I use Scala implicit classes to extend objects I work with frequently. As an example, I have a method similar to this defined on Spark DataFrame:

implicit class DataFrameExtensions(df: DataFrame) {
  def deduplicate: Boolean = 
    df.groupBy(df.columns.map(col): _*).count

But implicit defs are not invoked if the class already defines the same method. What happens if I later upgrade to a new version of Spark that defines a DataFrame#deduplicate method? Client code will silently switch to the new implementation, which might cause subtle errors (or obvious ones, which are less problematic).

Using reflection, I can throw a runtime error if DataFrame already defines deduplicate before my implicit defines it. Theoretically, then, if my implicit method conflicts with an existing one, I can detect it and rename my implicit version. However, once I upgrade Spark, run the app, and detect the issue, it's too late to use the IDE to rename the old method, since any references to df.deduplicate now refer to the native Spark version. I would have to revert my Spark version, rename the method through the IDE, and then upgrade again. Not the end of the world, but not a great workflow.

Is there a better way to deal with this scenario? How can I use the "pimp my library" pattern safely?

  • 5
    I believe the safest (and simplest) thing to do would be to use a simple functions instead of defining an implicit class. def deduplicate(df: DataFrame): Boolean = df.groupBy(df.columns.map(col): _*).count Commented May 14, 2018 at 14:01
  • 1
    Not ideal, but you could use names that are unlikely to be introduced, e.g. deduplicate_ or any other convention.
    – Łukasz
    Commented May 14, 2018 at 14:20
  • 2
    This seems like a variation on the fragile base class problem, but implicit-based enrichment doesn't impose any explicit relationship on the classes involved. So the compiler doesn't see a problem.
    – Joe Pallas
    Commented May 14, 2018 at 18:52
  • 1
    Somewhat meta and off-topic, but does anyone else find it strange that we have three different unrelated tags for Scala implicits? Commented May 25, 2018 at 2:08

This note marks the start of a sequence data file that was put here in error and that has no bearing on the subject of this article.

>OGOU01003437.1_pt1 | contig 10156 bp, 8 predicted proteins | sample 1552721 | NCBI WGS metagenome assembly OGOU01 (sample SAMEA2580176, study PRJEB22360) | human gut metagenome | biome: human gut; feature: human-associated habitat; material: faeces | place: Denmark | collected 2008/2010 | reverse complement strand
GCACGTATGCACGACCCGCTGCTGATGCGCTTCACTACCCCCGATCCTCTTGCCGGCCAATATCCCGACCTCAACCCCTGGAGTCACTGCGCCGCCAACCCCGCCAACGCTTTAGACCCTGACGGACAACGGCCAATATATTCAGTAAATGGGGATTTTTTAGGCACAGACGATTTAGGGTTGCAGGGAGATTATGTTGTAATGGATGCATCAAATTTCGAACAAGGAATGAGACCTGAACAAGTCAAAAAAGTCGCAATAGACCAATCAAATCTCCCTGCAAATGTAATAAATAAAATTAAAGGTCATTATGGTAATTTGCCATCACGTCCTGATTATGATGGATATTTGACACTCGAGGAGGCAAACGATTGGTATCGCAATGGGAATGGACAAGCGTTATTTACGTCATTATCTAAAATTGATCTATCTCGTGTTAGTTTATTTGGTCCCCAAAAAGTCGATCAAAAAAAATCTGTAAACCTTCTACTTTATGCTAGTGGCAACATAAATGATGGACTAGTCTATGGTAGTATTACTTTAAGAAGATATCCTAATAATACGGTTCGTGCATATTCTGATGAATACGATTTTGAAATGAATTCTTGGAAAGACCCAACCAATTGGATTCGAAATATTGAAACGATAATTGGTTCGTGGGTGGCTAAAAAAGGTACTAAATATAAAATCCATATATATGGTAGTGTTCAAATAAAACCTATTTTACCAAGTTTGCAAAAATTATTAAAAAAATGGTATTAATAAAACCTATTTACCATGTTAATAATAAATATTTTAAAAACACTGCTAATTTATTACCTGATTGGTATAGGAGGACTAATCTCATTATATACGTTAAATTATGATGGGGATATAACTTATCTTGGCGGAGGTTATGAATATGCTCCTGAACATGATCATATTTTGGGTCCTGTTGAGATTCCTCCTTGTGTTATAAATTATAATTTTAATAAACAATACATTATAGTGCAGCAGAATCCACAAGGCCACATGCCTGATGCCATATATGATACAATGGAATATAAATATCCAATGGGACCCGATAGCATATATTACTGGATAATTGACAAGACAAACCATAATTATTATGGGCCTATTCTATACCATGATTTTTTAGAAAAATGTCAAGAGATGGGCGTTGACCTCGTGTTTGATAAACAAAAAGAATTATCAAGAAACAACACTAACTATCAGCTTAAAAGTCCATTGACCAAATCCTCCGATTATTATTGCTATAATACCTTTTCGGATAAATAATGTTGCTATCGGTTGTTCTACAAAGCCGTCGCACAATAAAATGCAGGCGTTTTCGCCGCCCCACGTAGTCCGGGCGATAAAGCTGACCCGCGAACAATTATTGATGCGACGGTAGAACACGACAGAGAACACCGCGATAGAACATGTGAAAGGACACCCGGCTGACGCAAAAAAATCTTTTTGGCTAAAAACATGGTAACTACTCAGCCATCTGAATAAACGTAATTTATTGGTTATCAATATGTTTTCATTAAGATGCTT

• 1
    @AndreyTyukin with Scala there are always too many ways to express yourself.
    – som-snytt
    Commented May 26, 2018 at 18:05

3 Answers 3


You could add a test that ensures that certain code snippets do not compile into the test suite of DataFrameExtension. Maybe something like this:

"(???: DataFrame).deduplicate" shouldNot compile

If it compiles without your implicit conversion, then it means that the method deduplicate has been introduced by the Spark library. In this case, the test fails, and you know that you have to update your implicits.

  • Clever. Maybe too much. ;-) Commented May 24, 2018 at 7:11
  • @stefanobaghino It's a single line <50 characters long. Don't see in which dimension it is "too much". You gonna test your embedded DSL's somehow, so... Commented May 24, 2018 at 10:24
  • My point is that for simple things like in the example, probably an embedded DSL built on an external library is an abuse of the power of the language. You've found a clever and clean way to easily spot issues, but for example questions like how to solve these errors remain open. Is renaming a viable option? Can we safely break the API? My point is not against your solution, but rather in favor of not dealing with this problem. I was proposing a perspective regarding the question itself, as seen through your brilliant way to approach the proposed problem. By the way, +1. Commented May 24, 2018 at 12:35